Back in November, Bill Barnwell of Grantland wrote a nice piece discussing Matt Ryan’s playoff record. Barnwell’s main argument was that Ryan’s 0-3 record in January was overrated because it had happened to many a great player from Peyton Manning, Joe Montana, John Elway, etc. The only real difference is that for Ryan (and Manning) it was at the beginning of his career as opposed to the middle or end. I thought it was a good read, but the value of it may be lost on many people. Like it or not, the crosshairs are stuck squarely on Ryan this weekend. If the Falcons lose this game, people will say he’s incapable of winning big games. If the Falcons win on Sunday, a very ugly and oversized gorilla will remove itself from Ryan’s back.
It is commonly said that quarterbacks receive too much credit when teams win, and too much blame when they lose. And despite most people in general agreeing with this statement, it doesn’t stop them from continuing to do it. You look at a player like Joe Flacco, who has won multiple games in the postseason, but has not really performed at a high level in the majority of them. Yet, Flacco continues to get credit for being a “winner when it matters,” and Ryan does not.
When you look back at Ryan’s performances in the Falcons’ playoff losses, they haven’t really been poor. Against the Cardinals, he made some mistakes (his first throw was an interception), but the reason why the Falcons lost was because essentially the defense couldn’t handle the Arizona Cardinals offense. The Falcons were a run-first team that ran their offense through Michael Turner back in 2008. In that Cardinals game, the defense quickly gave up two big play touchdowns to Larry Fitzgerald and Anquan Boldin before they could really get Turner going. Midway through the second quarter they were down 14-3 and forced to play a game they did not want to, which was throwing to catch up. The Falcons didn’t have much of a deep passing game at that point, as that was predicated on play-action and Turner’s running. But Ryan played well enough to get them back in the game until the very end where the defense once again buckled to lose it. Now compare that to say Andy Dalton, who is in similar circumstances in Cincinnati where he is not the facilitator of the offense. And look at when the Bengals have gotten behind against the Texans the past two years, has Dalton helped his team claw its way back into those games?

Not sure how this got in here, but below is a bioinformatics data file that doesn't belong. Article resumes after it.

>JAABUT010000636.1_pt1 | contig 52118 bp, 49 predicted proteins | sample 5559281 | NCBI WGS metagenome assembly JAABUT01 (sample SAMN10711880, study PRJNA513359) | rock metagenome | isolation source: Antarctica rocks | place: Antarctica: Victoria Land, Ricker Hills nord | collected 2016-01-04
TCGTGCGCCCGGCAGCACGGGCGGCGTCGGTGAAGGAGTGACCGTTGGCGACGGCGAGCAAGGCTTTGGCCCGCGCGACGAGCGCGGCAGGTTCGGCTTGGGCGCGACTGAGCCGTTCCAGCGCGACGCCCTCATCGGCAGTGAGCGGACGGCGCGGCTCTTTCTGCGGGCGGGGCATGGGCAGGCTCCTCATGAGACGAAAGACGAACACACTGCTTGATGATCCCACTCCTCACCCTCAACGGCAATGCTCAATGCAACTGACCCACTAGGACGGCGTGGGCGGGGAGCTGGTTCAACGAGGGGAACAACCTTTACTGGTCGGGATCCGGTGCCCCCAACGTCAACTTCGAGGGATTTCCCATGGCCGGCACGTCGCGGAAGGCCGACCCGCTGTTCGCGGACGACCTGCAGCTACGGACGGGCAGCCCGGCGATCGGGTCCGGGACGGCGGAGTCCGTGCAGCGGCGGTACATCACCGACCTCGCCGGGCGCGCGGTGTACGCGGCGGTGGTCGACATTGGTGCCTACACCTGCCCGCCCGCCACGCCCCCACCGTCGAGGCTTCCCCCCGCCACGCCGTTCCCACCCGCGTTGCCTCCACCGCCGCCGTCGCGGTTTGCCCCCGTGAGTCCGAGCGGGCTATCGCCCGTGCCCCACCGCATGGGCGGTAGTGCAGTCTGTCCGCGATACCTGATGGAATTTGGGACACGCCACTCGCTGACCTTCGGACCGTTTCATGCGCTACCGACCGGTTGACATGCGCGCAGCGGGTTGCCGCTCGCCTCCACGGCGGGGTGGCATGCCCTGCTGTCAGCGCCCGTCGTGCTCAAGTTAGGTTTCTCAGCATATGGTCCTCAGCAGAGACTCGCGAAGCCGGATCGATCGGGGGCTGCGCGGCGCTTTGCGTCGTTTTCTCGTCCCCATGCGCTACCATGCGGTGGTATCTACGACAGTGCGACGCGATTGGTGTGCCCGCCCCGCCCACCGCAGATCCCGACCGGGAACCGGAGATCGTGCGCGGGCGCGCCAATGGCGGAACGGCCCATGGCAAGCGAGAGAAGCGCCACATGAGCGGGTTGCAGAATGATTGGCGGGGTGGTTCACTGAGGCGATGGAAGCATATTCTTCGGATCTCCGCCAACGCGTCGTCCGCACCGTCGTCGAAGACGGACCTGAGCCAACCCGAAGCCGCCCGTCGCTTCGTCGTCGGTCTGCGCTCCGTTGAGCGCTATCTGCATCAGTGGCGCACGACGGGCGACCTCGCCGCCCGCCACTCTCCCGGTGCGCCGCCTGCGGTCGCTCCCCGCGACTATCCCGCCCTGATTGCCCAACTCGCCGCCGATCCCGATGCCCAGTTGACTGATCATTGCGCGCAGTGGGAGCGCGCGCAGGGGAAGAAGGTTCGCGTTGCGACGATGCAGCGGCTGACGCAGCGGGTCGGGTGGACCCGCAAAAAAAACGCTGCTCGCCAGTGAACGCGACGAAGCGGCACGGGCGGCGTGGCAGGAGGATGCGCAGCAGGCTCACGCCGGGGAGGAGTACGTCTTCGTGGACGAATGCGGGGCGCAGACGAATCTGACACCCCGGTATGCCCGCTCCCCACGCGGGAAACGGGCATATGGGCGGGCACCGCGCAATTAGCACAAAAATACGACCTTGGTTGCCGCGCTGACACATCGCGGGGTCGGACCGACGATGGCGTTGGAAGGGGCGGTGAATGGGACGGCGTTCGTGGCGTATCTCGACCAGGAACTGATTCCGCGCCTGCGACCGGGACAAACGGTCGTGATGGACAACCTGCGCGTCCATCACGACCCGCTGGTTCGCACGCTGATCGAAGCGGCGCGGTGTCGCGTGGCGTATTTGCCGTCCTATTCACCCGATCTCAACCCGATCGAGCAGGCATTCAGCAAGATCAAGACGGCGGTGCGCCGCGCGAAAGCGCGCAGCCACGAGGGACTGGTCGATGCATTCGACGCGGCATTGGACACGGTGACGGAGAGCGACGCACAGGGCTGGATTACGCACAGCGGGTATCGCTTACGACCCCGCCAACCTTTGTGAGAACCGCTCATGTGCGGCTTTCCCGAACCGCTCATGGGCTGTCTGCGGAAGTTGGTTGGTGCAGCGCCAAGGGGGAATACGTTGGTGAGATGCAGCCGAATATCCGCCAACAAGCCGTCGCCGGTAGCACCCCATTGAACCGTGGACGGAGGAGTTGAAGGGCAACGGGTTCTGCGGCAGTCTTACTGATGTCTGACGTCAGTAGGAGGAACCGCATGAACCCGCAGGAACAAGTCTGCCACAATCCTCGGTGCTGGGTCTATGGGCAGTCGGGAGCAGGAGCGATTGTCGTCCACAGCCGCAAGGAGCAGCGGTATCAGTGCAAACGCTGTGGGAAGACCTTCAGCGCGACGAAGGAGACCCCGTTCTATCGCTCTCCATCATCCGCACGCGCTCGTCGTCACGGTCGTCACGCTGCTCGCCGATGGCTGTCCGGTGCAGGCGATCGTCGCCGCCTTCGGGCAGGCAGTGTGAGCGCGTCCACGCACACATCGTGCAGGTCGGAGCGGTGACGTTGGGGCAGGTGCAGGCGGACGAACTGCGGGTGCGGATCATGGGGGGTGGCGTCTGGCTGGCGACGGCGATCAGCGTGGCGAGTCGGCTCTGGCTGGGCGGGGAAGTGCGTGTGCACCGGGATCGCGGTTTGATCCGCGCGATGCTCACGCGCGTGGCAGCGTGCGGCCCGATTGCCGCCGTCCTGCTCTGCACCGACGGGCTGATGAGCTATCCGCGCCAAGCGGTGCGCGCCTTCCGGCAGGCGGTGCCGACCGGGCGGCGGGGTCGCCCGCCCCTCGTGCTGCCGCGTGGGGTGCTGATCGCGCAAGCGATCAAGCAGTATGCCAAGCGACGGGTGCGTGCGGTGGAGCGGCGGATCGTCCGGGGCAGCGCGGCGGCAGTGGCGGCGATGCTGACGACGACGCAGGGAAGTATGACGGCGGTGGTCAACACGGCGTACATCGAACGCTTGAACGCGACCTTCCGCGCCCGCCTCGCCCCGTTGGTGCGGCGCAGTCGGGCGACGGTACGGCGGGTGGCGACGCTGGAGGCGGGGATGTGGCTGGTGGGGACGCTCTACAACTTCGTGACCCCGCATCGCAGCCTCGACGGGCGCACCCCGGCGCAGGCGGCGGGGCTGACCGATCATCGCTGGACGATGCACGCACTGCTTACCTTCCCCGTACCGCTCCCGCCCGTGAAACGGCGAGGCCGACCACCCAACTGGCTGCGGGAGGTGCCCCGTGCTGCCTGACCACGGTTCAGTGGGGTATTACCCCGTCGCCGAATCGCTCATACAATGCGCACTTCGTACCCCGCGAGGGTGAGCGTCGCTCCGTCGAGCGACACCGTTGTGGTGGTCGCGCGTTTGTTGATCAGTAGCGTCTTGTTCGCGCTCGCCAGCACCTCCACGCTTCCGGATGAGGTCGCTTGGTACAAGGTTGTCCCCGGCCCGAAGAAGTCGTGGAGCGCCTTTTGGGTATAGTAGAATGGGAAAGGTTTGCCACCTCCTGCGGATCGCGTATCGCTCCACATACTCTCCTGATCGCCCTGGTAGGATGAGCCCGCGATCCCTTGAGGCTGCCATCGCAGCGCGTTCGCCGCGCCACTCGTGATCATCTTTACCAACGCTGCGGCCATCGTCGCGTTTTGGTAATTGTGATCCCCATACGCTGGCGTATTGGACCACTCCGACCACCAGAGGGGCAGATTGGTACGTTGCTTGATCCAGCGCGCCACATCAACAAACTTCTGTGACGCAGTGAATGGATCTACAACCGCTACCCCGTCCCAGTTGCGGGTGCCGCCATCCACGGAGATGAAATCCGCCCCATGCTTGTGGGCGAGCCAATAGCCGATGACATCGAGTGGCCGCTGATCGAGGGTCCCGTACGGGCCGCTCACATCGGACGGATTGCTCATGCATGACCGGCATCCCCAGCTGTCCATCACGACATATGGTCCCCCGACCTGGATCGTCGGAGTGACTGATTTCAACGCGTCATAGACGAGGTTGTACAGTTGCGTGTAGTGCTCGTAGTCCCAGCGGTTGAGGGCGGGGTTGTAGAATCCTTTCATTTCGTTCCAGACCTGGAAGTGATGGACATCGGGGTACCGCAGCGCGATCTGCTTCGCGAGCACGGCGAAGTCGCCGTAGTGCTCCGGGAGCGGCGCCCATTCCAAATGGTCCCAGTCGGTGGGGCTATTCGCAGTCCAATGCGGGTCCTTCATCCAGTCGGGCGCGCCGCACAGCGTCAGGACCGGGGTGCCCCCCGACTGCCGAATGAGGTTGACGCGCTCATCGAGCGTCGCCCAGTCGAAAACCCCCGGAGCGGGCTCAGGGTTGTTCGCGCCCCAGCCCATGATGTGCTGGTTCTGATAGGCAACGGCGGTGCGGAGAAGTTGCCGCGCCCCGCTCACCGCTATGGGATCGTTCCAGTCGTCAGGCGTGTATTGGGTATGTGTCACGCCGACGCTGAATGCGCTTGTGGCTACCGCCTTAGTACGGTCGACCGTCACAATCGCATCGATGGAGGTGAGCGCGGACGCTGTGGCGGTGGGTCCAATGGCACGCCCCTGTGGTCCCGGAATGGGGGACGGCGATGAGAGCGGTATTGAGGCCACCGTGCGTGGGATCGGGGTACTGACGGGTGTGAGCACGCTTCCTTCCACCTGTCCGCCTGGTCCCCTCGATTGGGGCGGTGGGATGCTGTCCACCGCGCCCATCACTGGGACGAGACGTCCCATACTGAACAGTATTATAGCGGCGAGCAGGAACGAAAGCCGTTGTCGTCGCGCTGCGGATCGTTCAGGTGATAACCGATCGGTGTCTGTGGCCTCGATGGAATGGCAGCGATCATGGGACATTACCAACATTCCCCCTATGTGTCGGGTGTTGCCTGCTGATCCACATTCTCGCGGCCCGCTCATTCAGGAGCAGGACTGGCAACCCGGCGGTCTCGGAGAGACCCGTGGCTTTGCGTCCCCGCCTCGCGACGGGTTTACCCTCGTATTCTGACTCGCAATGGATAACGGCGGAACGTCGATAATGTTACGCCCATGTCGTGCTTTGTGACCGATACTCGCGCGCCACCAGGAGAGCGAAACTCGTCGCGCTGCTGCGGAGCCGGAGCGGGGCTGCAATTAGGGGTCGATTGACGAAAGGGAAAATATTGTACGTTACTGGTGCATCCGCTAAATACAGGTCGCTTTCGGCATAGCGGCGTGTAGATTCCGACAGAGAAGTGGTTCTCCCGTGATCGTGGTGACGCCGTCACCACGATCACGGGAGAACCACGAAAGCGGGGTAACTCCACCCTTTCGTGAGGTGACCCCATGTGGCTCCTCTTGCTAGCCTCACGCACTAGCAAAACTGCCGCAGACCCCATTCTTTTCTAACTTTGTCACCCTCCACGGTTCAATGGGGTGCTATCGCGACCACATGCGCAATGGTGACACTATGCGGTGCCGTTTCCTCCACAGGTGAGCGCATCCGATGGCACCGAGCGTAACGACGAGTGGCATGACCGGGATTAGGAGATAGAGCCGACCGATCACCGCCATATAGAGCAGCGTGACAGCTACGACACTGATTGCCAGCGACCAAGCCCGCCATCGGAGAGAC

Against Green Bay, no one should be blaming Ryan for a poor performance. Outside his throw on the pick six to Tramon Williams before halftime, anybody that suggests Ryan didn’t play well enough to win that game is crazy. If Michael Jenkins doesn’t slip in the endzone on the preceding drive, it’s more than likely that outcome of that game goes much differently as the Falcons could have held a 21-14 going into halftime. Instead, Jenkins loses his footing and the Packers get two quick scores, and the game gets out of reach for the Falcons by the time the half hits. And again, much of that had to do with the fact that in 2010 the Falcons were still an offense that was centered around their ability to run the ball, wear down offenses and keep their defense from getting exposed. That’s exactly what the Packers did in that game, and that has very little to do with anything Ryan could or could not have done.